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Your Policymakers, Your Community and You

More and more often, we hear about fire chiefs and their executive teams struggling in their relationships with policymakers—whether a board of directors, city council or other group. Many fine fire service professionals reach the fire chief level quite unprepared to deal with politics. It's different and carries with it a whole new set of challenges.

Technical competence and the clarity of command make navigating the grey areas of political processes difficult for many. Political acumen has become an ever-increasing component of fire leaders' executive duty.

Three major factors play into the development of adverse relationships between fire chiefs and policy groups:

  • Unclear expectations 
  • Lack of direction 
  • Poor communications

Clarify Expectations

The expectations that policymakers have of their fire chief should be crystal clear. The fire chief should have a comprehensive position description, clearly describing the nature and duties of the position. A detailed and written delegation of authority should clarify for the policy group and the chief who has authority over which decisions. The chief should have an employment agreement that details the terms and conditions of employment.

Provide Direction

The policy group should provide the chief with very unambiguous direction. There should be a comprehensive set of policies that describe the board or council's direction on such matters as type and level of services to be provided, financial practices, duties and authority of individual policy-group members and others as appropriate to the jurisdiction.

As important as policies is the need for a comprehensive strategic plan. A quality plan should include the organization's mission, vision, values, long-range goals and clearly stated objectives with timelines. Outcome-based performance measures and targets should clarify the level of service desired by the policy group.

Communicate Clearly and Often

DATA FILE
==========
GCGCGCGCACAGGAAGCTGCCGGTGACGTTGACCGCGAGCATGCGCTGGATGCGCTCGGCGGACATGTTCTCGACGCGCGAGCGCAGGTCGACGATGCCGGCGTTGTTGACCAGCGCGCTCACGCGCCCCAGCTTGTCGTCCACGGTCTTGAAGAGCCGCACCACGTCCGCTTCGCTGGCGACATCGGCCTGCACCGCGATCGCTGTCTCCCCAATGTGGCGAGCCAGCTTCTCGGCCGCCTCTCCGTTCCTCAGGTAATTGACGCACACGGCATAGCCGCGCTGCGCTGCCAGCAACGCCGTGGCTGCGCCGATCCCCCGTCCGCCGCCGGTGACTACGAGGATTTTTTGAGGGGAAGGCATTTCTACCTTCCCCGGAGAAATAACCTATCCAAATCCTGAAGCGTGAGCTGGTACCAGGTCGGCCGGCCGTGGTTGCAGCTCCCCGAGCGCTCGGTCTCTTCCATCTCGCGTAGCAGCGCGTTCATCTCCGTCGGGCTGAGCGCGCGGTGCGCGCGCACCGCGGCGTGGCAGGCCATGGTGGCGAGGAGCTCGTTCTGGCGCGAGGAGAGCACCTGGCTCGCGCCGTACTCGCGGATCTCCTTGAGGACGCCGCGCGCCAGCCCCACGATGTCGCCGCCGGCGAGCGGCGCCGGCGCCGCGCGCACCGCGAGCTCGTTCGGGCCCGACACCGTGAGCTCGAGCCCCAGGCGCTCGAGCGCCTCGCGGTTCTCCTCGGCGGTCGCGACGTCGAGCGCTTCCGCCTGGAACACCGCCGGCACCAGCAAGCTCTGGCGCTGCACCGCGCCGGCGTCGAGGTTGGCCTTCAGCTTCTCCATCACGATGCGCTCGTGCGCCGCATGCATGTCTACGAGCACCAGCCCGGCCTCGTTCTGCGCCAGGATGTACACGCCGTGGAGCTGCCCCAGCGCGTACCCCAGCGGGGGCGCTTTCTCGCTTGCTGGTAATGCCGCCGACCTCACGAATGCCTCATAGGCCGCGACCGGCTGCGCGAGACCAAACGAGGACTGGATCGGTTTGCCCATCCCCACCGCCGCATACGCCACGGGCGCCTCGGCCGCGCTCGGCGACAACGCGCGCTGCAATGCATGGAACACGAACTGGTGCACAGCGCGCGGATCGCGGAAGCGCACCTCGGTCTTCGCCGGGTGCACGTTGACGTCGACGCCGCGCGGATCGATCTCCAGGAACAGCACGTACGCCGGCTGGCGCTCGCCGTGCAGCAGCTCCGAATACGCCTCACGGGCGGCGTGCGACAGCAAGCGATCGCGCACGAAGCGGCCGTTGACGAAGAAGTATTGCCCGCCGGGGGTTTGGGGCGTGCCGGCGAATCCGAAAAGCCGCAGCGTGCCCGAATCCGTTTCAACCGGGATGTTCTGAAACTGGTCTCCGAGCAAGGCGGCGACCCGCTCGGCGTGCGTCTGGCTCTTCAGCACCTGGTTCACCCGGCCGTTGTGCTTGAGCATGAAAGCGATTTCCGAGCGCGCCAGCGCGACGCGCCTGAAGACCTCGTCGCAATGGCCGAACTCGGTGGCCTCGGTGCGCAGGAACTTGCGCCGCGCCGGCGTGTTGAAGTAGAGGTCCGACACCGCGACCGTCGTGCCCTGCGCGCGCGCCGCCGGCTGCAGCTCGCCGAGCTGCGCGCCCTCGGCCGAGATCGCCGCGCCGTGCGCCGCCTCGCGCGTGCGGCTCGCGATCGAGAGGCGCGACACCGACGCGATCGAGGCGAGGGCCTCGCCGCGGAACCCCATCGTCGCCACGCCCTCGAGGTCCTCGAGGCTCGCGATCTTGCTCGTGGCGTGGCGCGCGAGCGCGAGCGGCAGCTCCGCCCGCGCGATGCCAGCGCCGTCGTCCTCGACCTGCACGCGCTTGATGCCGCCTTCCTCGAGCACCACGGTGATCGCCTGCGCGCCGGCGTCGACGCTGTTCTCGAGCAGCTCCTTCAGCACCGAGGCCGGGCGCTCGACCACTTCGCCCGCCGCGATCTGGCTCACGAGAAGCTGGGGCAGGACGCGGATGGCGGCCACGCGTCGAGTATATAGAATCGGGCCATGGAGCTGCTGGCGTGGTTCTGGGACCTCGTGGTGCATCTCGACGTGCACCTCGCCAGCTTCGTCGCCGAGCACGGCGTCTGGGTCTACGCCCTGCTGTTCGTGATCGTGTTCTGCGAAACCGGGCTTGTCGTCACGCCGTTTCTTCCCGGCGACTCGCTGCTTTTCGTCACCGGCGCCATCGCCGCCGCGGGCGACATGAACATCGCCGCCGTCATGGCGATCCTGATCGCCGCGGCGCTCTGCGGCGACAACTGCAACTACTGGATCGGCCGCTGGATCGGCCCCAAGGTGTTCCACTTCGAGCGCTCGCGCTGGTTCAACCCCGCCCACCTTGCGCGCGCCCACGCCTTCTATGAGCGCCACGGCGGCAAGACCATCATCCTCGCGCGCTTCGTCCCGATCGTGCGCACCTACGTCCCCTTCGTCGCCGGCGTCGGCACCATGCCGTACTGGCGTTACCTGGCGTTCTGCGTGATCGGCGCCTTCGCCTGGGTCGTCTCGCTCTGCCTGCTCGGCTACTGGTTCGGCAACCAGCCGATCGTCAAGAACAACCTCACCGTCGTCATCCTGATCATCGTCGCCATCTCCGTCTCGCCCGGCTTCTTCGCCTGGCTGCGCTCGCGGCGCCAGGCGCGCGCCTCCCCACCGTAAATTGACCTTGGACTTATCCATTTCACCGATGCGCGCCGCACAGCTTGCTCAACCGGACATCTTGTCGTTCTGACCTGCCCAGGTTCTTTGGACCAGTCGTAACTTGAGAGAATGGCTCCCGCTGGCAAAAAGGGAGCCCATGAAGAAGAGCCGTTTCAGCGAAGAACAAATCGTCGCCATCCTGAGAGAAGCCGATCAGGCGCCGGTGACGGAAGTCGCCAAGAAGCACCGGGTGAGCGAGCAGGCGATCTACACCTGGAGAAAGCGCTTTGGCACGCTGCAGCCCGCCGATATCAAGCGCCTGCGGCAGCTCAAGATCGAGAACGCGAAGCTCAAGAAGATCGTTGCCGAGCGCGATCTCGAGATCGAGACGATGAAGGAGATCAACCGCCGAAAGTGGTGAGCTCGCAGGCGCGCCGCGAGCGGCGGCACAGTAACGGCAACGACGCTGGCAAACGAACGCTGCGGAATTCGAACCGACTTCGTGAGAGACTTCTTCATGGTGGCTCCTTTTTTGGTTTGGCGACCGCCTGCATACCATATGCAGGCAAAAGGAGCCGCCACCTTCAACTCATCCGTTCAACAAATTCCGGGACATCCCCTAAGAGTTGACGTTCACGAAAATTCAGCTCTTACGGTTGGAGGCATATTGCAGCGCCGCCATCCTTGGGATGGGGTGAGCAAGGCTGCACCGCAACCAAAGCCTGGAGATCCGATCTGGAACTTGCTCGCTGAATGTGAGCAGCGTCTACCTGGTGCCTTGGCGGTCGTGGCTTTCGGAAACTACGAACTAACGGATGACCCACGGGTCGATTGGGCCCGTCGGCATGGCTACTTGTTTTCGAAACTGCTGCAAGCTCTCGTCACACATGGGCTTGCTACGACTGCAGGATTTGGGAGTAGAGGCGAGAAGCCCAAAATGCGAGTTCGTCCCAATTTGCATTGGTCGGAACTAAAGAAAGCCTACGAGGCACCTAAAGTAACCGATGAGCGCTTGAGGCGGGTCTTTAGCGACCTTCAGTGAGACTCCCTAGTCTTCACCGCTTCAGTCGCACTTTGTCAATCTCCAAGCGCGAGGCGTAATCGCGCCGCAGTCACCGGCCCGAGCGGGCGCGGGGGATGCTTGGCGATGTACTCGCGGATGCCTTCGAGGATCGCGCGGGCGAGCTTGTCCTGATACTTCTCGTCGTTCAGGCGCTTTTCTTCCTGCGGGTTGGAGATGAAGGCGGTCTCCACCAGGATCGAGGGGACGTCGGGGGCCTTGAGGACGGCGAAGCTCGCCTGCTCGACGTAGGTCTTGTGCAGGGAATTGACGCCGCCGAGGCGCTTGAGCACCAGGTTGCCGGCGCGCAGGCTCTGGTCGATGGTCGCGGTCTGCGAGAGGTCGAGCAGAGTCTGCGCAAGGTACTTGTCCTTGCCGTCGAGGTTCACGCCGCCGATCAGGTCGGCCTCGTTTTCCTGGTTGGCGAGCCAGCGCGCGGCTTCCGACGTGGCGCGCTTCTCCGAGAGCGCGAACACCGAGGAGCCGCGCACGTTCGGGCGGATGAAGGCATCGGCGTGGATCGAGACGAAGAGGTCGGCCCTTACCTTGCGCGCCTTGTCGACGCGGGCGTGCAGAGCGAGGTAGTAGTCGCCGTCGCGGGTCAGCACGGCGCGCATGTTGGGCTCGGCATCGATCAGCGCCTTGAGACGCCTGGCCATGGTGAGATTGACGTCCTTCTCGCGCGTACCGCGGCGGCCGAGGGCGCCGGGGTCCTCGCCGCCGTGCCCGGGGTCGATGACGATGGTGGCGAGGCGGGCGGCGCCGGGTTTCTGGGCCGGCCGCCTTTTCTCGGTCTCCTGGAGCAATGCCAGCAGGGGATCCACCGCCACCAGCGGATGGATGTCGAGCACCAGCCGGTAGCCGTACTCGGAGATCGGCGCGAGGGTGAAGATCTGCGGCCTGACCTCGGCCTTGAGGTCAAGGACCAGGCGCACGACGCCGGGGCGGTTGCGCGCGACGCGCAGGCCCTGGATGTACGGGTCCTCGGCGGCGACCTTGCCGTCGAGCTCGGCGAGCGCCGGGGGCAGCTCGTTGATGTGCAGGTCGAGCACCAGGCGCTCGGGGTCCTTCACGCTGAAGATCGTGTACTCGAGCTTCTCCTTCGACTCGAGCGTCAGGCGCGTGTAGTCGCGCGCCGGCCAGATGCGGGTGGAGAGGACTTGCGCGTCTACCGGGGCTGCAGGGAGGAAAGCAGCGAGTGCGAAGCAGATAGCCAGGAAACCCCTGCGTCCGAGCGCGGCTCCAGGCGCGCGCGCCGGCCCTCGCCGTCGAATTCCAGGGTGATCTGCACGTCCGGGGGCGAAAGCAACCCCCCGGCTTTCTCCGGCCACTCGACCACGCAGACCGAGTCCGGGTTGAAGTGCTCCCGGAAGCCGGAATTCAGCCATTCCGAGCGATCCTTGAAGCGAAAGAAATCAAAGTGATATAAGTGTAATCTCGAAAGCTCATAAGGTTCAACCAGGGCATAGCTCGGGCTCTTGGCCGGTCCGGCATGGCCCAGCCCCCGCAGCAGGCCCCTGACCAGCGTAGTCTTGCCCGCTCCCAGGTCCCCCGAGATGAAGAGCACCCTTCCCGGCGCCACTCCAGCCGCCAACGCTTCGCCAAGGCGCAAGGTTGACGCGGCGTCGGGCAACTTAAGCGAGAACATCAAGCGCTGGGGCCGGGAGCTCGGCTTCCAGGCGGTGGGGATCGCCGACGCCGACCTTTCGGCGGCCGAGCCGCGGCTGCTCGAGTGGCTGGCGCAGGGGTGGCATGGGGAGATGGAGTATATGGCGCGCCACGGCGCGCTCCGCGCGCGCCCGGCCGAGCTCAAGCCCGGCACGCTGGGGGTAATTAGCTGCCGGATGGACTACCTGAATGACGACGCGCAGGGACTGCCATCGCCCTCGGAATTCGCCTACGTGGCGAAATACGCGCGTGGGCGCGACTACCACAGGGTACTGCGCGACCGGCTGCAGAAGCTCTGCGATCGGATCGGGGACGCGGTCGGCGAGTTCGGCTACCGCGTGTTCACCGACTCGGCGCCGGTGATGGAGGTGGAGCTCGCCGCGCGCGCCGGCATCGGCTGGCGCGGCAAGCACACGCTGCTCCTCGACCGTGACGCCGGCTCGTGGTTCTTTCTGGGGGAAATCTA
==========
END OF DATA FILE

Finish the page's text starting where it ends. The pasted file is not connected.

Even with these in place, good and frequent communications between the chief and the policy group is essential. Successful chiefs say these suggestions will go a long way to improving relationships between chiefs and policymakers:

  • Talk early and talk often; there's no such thing as too much. 
  • Take advantage of one-on-one conversations with individual policymakers, but don't discriminate. 
  • Information shared with one must be shared with all. Make that an inviolable rule, even if an individual policy-group member requests otherwise.
  • Establish communication rules for major events. What do policymakers want to hear about and when? Do they want the phone call at 3 a.m. or do they want to wait until the next day?

Focus on Outcomes

Elected officials want fire chiefs to focus on outcomes, especially in discussions of money. Think in terms of what the community gets in return for its investment. It matters little to them that a budget proposal will improve engine staffing from two personnel to three. What they care about is how that expenditure of funds will make their service better. Will it mean less fire loss, more lives saved or other real benefits?

Analyze the Right Information

Chiefs should also become wise practitioners of management analysis. This is a combination of data, statistical and financial analysis that allows chiefs to quantify return on investment. This requires capturing the right information, analyzing it appropriately and communicating it effectively.

Don’t Neglect Your Community

Finally, the fire chief needs to stay in close touch with the community. They're paying the bill and they're the sole reason for the fire department's existence. Their expectations, concerns and issues must be clearly defined and used in charting the future course of the fire department.

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